In Rainbow Rowell's Fangirl, Cath is a Simon Snow fan. Okay, the whole world is a Simon Snow fan, but for Cath, being a fan is her life—and she's really good at it. She and her twin sister, Wren, ensconced themselves in the Simon Snow series when they were just kids; it's what got them through their mother leaving.
Reading. Rereading. Hanging out in Simon Snow forums, writing Simon Snow fan fiction, dressing up like the characters for every movie premiere.
Cath's sister has mostly grown away from fandom, but Cath can't let go. She doesn't want to.
Now that they're going to college, Wren has told Cath she doesn't want to be roommates. Cath is on her own, completely outside of her comfort zone. She's got a surly roommate with a charming, always-around boyfriend, a fiction-writing professor who thinks fan fiction is the end of the civilized world, a handsome classmate who only wants to talk about words . . . And she can't stop worrying about her dad, who's loving and fragile and has never really been alone.
For Cath, the question is: Can she do this? Can she make it without Wren holding her hand? Is she ready to start living her own life? And does she even want to move on if it means leaving Simon Snow behind?
"[Rowell] specializes in young misfits charting their way in the world. She doesn't disappoint here. Though the theme of a young writer finding her voice may be familiar, Rowell brings to it fresh humor, heart and more than a few surprises. Cath's relationships, tender and untidy, ring true. Excerpts from Simon Snow novels and Magicath's fan fiction appear between chapters, offering echoes of Cath's struggle."—Jessica Bruder, The New York Times Book Review
"At turns funny, sweet, smart, and sad, Fangirl traces Cath's journey to independence as she begins college, struggles to have an identity separate from her twin sister, find her voice and passion as a writer and fall in love, maybe, for the first time. As sharp and emotionally resonant as Rowell's previous novel, Eleanor & Park."—Stephanie Chase, Seattle Public Library, LibraryReads.org
"As funny as it is embarrassing, and as charming as it is true-to-geek-life . . . Fangirl is a cute and poignant read for fangirls and fanboys of all ages."—Tor.com
"With an unflinching voice, Cath navigates the lonely road of her freshman year at college, untethered from her gregarious twin sister's orbit and unsure whether her wild popularity as an author of fan fiction makes her more—or less—of a 'real' writer. The novel's brilliance comes from Rowell's reimagining of a coming-of-age story's stock characters (the reclusive writer, the tough-talking friend, the sweet potential boyfriend) as dynamic and temperamental individuals—which adroitly parallels Cath's own fan-fiction writing process. Rowell challenges readers to love characters who are loyal, vulnerable and funny—but also realistically flawed. Cath's gruff exterior protects her easily wounded and quite self-conscious heart, but her anger is sometimes unreasonable. Roommate Reagan is a fiercely loyal friend but an unfaithful girlfriend; Cath's crush, Levi, has a receding hairline rather than the artificial movie-star perfection bestowed upon the brows of so many romantic heroes. The nuanced characters help the novel avoid didacticism as it explores the creative process and the concept of creative 'ownership.' Though Cath's Harry Potter-esque fan fiction (excerpts of which are deftly woven into the novel) has a devoted following of more than 35,000 readers, a professor deems the stories plagiarism and stealing because, 'These characters, this whole world belongs to someone else.' Cath's struggles to assess this conclusion's validity give readers much to consider. Absolutely captivating."—Kirkus Reviews (starred review)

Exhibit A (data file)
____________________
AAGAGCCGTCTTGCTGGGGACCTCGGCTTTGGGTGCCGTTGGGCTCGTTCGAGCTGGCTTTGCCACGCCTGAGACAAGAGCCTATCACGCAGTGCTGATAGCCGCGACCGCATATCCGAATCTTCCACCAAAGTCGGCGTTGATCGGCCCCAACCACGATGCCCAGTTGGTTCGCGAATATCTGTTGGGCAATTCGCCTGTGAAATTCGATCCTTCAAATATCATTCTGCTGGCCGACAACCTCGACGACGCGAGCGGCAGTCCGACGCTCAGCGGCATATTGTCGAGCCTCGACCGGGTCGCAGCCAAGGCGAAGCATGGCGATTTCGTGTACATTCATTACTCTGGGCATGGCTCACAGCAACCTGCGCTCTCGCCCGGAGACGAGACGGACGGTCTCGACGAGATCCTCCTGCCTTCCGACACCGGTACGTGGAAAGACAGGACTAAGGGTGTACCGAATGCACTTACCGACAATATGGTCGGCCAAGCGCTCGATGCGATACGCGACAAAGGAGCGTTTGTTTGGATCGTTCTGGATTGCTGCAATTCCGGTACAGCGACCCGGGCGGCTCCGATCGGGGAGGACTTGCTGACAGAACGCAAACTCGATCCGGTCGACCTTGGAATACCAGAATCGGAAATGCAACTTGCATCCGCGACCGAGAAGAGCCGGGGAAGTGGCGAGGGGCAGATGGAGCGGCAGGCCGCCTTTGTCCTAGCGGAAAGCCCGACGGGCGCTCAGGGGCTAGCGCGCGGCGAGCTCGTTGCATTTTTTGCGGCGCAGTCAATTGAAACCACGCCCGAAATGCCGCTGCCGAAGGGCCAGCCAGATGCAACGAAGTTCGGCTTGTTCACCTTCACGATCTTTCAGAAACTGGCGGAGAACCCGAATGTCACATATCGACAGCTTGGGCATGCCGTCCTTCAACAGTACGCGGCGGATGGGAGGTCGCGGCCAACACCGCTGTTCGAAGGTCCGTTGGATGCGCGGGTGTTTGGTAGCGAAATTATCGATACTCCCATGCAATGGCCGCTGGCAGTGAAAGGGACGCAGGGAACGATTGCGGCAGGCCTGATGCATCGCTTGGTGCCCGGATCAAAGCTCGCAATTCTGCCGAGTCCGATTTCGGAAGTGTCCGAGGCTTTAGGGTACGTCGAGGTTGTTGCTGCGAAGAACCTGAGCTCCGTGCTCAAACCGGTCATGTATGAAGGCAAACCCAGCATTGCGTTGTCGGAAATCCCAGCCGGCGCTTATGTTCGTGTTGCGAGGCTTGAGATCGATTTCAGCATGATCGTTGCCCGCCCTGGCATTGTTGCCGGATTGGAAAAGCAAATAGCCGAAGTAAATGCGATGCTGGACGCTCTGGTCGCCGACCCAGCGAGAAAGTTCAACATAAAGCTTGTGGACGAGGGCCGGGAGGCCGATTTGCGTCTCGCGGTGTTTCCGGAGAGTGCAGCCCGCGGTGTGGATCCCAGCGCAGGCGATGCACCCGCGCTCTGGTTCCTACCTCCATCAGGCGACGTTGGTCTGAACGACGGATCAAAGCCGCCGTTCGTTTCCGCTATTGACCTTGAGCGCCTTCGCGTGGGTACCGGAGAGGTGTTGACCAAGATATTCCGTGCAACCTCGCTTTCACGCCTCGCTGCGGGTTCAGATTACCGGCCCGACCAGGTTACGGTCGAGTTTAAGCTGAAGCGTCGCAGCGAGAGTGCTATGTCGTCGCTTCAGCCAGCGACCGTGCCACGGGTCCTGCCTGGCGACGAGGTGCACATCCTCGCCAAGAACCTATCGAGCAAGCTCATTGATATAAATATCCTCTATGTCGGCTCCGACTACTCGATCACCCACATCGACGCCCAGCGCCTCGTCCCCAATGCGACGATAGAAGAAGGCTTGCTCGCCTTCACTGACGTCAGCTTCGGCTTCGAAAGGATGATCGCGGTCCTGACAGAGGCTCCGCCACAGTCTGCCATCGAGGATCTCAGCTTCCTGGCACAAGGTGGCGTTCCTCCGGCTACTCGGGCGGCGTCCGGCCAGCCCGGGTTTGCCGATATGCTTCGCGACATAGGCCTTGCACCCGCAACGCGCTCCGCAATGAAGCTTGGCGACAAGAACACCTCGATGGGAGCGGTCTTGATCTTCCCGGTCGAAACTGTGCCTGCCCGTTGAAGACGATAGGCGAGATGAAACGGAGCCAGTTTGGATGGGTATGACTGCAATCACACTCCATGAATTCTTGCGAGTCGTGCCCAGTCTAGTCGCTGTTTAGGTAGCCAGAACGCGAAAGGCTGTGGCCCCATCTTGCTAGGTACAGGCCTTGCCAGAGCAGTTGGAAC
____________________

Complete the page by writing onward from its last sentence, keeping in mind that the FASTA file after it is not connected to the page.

"Cath is an exceptionally well-developed, self-aware, and endearing character, partly because she is so quirky and flawed . . . Great secondary characters . . . The plot is multilayered and filled with complex subjects (such as divorce, abandonment, and mental illness) handled in a realistic manner, and the writing effortlessly and seamlessly weaves these threads together. This book will find a wide audience, especially among older fans of Harry Potter."—School Library Journal (starred review)
"Cath Avery's life has two polestars: Wren, her identical twin, and the Simon Snow series, a Harry Potter–like publishing phenomenon that Cath has been reading—and rewriting, as a hugely popular fanfiction author—for years. While Cath is an expert on Simon's life, she finds her own difficult, especially now that she's starting college and Wren doesn't want them to room together. Since Cath would rather stay in her room and write than do anything involving other people, that first year is terrifying, which she expected, but also heartbreaking and romantic, which she did not. Rowell blends Cath's first year of college with excerpts of both the 'canon' Simon Snow books and Cath's distinctly non-canonical fanfic, to create a funny and tender coming-of-age story that's also the story of a writer finding her voice. Rowell makes all of Cath's relationships—with her father; Wren; her acerbic roommate, Reagan; and, especially, Reagan's ex Levi (who practically takes up residence in their room to woo the skeptical and extremely nervous Cath)—touching and utterly real."—Publishers Weekly (starred review)
Reviews from Goodreads
There was a boy in her room.
Cath looked up at the number painted on the door, then down at the room assignment in her hand.
Pound Hall, 913.
This was definitely room 913, but maybe it wasn't Pound Hall—all...
Fangirl by Rainbow Rowell (Book Trailer #1)
Watch the book trailer for Fangirl, the new novel by Rainbow Rowell, author of Eleanor & Park.Share This